Advent in America the Beautiful
, December 1, 2013
As I speak with students about their high school experience and their understanding of the American political culture which animated the founders and their successors well into the 1960s, it saddens me to think that that richness has been diluted, denigrated, ridiculed or squeezed out of vast segments of future generations. The Educational establishment with its carrots of grants and its sticks of accreditation have beguiled and bullied local educators into providing “progressive” pabulum as the intellectual diet victimizing the next generations as they develop their views on the roles of government the duties of individual citizens.
“No child left behind” ironically has played a part in setting standards that have left far too many students functionally illiterate in the knowledge they need to be true values voters. Unless we who learned the underpinnings of American democracy in our grade and high school years convey it to our children and our children’s children they will not have the antidote to viruses of individualism, materialism, and secularism which lurk around every corner in public and even far too many parochial educational institutions. The federal Department of Education and state boards of education and private foundations are using funding and accreditation as levers to gradually but inexorably pry their way into the curriculum to insert the “modern” values on which future generations will be raised.
What is the old adage? “Who pays the piper calls the tune.” There has been, in recent years, increasing push back against this indoctrination wolf stalking about in the sheep’s clothing of education for competitiveness and relevance. At baseball games since the shock of 9/11, the “Take Me Out to the Ballgame” has been replaced by “God Bless America.” Since the ballparks are often privately owned venues, to date the courts have not been used to keep God out of what the late Fr. Richard John Neuhaus, analyst of American culture has called, “the Naked Public Square.”
As uplifting as “God Bless America” can be, as we count our blessings, we should be called to preserves those blessings. The poem was made into a hymn in 1910. “America the Beautiful” is prescient indeed in its call to reexamine our “gifts” as a nation. It engages us to examine the responsibility of people so highly blessed to advance and secure those blessings of liberty (as noted in the Preamble to the US Constitution) for our posterity in ages to come. A society, after all should be judged not just by the innovations in services produced for its citizens, but by the truths it has preserved.
America the Beautiful was written by Wellesley College English professor Katharine Lee Bates in 1893. She penned the historic verses on her way by train from Massachusetts through amber waves of grain, on her way west to teach a summer session at Colorado College. She alighted from the train to see the “purple mountain majesties” towering over the fruited plain.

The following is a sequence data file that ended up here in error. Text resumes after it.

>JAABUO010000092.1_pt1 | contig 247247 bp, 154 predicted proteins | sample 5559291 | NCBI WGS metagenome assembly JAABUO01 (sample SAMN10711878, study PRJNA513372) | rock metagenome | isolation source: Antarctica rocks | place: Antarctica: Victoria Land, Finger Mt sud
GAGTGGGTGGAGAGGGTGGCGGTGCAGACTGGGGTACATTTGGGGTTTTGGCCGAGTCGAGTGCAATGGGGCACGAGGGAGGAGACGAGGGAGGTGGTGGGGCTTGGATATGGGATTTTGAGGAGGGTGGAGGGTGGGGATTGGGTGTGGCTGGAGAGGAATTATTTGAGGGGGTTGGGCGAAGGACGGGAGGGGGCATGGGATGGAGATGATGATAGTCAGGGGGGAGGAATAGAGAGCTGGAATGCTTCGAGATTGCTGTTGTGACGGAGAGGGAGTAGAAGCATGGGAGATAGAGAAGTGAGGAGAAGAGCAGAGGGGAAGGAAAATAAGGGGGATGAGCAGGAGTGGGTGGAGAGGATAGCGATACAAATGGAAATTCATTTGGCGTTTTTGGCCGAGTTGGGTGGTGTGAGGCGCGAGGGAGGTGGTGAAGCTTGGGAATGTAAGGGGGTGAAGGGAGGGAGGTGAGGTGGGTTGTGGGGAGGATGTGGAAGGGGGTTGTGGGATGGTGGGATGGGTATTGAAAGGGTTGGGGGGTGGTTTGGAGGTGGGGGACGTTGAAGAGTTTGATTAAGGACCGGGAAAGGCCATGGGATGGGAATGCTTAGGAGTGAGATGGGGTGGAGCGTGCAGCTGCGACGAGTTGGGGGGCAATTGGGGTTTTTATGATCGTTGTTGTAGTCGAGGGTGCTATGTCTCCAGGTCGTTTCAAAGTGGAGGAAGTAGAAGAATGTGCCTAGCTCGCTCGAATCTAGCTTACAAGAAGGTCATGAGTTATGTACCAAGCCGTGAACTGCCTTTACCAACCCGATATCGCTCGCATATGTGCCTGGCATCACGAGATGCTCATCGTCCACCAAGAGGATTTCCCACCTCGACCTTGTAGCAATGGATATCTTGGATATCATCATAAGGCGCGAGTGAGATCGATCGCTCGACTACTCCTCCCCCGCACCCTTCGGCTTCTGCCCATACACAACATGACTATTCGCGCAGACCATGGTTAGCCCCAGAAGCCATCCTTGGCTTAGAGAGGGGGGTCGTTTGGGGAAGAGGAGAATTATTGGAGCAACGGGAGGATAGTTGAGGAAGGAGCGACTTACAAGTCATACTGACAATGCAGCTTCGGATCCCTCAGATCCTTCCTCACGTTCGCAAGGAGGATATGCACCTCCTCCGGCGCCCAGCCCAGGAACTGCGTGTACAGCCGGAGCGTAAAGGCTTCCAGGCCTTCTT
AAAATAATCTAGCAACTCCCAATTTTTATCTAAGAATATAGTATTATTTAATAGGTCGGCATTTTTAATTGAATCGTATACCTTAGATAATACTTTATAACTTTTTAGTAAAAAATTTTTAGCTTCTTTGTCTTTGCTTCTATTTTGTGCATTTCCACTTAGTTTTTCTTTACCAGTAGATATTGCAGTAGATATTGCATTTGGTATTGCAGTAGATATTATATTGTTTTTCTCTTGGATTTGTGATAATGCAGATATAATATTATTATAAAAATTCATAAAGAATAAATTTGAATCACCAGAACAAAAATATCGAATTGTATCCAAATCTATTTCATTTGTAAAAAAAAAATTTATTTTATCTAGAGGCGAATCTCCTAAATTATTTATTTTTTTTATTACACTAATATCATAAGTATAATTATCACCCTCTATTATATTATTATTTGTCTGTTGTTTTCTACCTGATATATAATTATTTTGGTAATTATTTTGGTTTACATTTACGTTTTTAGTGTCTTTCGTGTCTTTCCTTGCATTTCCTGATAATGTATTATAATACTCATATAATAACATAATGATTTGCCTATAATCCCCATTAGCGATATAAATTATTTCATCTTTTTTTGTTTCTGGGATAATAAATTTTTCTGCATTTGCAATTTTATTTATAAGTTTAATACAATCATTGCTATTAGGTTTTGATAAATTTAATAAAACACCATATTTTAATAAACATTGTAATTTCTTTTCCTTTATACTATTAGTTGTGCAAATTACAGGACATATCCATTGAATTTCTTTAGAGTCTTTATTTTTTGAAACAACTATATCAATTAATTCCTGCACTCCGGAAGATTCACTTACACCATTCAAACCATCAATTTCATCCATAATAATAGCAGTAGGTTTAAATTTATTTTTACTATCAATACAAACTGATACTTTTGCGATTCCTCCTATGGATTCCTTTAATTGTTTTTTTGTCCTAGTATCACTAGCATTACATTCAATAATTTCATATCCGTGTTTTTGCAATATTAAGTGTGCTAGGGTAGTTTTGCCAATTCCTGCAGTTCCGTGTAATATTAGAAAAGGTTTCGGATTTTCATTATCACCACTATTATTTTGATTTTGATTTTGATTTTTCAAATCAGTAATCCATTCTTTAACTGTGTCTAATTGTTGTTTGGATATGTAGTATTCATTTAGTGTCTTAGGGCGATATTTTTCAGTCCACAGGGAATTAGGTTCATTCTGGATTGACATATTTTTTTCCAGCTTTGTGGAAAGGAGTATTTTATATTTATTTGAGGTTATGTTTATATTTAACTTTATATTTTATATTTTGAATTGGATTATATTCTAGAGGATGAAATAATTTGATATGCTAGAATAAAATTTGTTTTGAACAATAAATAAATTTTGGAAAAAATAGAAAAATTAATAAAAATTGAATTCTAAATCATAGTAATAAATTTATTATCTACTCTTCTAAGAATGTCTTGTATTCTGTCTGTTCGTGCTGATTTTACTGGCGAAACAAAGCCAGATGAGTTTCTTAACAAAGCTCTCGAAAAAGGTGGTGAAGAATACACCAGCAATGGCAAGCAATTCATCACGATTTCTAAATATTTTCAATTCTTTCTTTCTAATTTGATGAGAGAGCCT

The music now associated with the song was penned by Samuel Augustus Ward and was first published in 1910. Parts of it are rarely sung today, but serve as a clarion call to current and future generations to recognize our shortcomings and realize that liberty can be lost without vigilance.
It reminds us of the blood, sweat and tears that went into the American experiment. The demand of brotherhood and a sense of community in our age of Ayn Rand individualism and self-gratification reverberate throughout. In an age which reveres liberty without restraint, Katharine Bates reminds us over 200 years later that liberty requires a recognition of the higher calling of respect for principles like the law of the Constitution deeply rooted in the law of God. We are, after all, still a work in progress.
America, America, God Mend thine every flaw /Confirm thy soul in self control / Thy liberty in law.
In our age of plastic heros of the gridiron or other superheros portrayed in the movies Bates reminds us that unassuming heroes in generations past, proved their mettle on the field of battle against those who would endanger their neighbors and family. They nobly gave their lives in defense of others.
Oh Beautiful for heros proved In liberating strife / Who more than self their country loved / And mercy more than life.
America, America may God thy gold refine / That all success be nobleness / And every gift Divine.
It is so important for us to not only give thanks for heros past, but pray that our gold may be refined in nobleness of spirit and brotherhood.
We must always remember that “liberty is but one generation from extinction” unless we are all vigilant in defense of it. As we gather around the Advent wreath and reflect on our blessings over the traditional family feast, we should remind ourselves that we owe it to generations past, and more poignantly to generations to come, to be vigilant in defense of freedom no matter what the personal cost.
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